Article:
Anyway, what’s the point here? Well, other than finding out just how absurdly unoriginal I am in at least 12 ways, I discovered that David Sedaris is on the list. Rather than throw out the two Sedaris books I’d just bought (visit the Book Grocer for some bargains), over the weekend I read Naked, and made a start on Sedaris’ Christmas story collection, Holidays on Ice.  And what did I find but the icon of bland, homogenous whiteness himself picking on homogeneity. One Christmas Sedaris worked as a Macy’s Christmas elf, and was often designated the Santa Elf. When adults have their chance with Santa, he observes, they all

…ask for a Gold Card or a BMW and they rock with laughter, thinking they are the first person brazen enough to request such pleasures.

Santa says, “I’ll see what I can do.”

Couples over the age of fifty all say, “I don’t want to sit on your lap, Santa, I’m afraid I might break it!”

How do you break a lap? How did so many people get the idea to say the exact same thing?

All of us take pleasure in the fact that we are unique, but I’m afraid that when all is said and done the police are right: it all comes down to fingerprints.

It looks those that even those who observe homogeneity  shouldn’t think themselves too unique.  But does this pervasive sameness matter?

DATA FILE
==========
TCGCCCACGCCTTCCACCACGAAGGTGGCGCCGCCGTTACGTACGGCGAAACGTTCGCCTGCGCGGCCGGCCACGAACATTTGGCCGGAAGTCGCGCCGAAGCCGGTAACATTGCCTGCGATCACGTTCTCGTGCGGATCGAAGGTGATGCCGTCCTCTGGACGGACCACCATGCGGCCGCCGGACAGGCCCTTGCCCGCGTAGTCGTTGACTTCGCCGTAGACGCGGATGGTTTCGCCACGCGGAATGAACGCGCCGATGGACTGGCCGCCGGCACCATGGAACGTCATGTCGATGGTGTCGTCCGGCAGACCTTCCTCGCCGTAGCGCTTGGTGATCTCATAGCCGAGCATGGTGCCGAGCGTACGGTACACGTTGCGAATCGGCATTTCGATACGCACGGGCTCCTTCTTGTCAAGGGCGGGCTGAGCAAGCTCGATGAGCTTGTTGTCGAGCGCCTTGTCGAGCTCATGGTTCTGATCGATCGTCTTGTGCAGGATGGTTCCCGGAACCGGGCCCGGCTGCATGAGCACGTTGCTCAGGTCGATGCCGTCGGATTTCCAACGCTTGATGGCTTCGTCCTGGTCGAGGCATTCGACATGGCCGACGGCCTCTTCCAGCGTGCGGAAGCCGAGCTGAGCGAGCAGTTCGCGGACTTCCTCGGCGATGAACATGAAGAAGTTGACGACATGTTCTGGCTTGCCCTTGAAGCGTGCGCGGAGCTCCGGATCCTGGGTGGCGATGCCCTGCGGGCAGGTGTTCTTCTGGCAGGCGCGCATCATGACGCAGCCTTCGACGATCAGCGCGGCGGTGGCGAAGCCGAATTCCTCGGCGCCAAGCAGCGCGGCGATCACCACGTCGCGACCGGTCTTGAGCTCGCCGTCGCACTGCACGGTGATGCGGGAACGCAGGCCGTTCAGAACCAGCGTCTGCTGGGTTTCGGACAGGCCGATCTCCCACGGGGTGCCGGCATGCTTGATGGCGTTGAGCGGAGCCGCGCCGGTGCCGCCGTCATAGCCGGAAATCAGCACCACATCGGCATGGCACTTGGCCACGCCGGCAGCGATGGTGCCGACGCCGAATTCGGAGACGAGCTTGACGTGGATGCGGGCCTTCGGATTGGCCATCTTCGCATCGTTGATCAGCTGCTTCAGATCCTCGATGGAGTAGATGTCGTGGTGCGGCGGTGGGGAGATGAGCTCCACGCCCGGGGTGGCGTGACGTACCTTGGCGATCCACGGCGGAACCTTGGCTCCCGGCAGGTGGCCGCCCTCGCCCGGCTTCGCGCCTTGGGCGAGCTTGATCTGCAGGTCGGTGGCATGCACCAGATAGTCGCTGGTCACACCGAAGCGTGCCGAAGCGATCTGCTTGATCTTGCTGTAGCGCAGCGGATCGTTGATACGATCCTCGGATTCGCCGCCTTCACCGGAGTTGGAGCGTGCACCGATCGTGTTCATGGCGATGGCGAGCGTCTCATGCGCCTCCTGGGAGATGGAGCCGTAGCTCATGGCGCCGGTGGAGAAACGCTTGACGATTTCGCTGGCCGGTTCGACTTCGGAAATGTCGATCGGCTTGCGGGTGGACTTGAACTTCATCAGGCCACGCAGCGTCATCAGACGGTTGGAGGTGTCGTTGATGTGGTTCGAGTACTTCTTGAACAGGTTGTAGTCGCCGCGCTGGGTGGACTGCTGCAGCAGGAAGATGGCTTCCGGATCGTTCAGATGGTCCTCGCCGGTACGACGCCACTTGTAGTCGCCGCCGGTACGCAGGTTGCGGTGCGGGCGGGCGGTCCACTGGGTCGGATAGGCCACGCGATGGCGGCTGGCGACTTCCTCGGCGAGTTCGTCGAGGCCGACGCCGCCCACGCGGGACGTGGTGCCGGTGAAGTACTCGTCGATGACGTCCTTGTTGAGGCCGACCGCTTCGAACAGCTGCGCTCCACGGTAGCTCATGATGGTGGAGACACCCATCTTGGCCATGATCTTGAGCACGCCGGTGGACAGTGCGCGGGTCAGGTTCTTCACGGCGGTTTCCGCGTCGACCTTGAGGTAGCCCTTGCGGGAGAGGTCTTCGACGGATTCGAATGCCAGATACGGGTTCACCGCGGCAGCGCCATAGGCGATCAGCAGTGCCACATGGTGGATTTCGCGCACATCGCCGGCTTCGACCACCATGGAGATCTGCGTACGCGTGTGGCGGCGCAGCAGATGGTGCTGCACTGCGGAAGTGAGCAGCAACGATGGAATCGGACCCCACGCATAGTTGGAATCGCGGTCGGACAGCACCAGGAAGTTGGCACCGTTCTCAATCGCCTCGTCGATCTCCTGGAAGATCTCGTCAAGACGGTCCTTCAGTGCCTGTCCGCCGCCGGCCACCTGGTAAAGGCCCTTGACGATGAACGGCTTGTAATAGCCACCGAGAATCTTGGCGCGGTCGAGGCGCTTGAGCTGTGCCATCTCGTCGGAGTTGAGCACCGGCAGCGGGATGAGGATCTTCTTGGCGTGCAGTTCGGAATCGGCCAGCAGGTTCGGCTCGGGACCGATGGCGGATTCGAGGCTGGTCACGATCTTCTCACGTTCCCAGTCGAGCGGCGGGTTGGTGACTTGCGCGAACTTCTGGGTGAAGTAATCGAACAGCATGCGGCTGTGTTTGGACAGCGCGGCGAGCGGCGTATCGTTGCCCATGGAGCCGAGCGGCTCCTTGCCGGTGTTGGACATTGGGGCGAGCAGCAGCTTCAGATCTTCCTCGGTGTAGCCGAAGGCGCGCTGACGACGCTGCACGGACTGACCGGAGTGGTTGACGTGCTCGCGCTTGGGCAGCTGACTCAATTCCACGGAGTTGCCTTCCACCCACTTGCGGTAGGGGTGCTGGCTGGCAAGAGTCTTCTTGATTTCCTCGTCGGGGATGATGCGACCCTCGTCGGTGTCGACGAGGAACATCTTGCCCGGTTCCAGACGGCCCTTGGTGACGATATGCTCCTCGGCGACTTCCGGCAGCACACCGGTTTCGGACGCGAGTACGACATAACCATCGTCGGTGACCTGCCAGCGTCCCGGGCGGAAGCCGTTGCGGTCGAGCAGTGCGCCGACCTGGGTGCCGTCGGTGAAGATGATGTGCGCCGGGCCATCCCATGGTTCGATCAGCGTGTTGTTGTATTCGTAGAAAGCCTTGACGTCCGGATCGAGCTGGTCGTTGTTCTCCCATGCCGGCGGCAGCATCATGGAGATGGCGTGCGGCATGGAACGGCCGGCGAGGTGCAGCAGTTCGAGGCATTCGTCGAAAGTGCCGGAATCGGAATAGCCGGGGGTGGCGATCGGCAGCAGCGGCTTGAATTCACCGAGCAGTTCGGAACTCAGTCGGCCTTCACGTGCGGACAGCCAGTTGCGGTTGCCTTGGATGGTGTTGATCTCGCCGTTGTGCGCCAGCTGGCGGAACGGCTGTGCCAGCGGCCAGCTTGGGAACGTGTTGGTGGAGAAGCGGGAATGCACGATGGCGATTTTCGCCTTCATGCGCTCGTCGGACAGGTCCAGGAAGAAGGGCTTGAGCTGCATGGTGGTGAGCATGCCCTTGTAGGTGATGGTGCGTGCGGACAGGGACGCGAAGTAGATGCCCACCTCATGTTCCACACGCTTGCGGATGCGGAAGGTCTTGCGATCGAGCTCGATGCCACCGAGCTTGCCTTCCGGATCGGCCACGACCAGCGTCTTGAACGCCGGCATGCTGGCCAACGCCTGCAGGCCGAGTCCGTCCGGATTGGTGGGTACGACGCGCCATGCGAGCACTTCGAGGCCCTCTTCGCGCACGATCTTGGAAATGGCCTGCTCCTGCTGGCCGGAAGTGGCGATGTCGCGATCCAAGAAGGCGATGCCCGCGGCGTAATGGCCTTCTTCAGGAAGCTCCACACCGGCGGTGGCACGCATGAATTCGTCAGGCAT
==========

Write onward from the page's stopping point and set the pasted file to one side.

Well yes, it could do. My partner and I were listening to a radio program about the fall of communism in East Germany the other day, and were pondering whether fascism could rise again in a country such as Germany, or even in Australia. He opined that he thought our improved access to information – and thus enlightenment? – would tend to militate against that. I pointed to the homogeneity of thought that’s evident in any society, giving as an example the anti-foreign feeling that seems to be sweeping our country (or that you’d think is doing so, given the way our politicians are behaving). Greater access to ‘information’ may well reinforce that (see this blog post by Clay Shirky about power laws).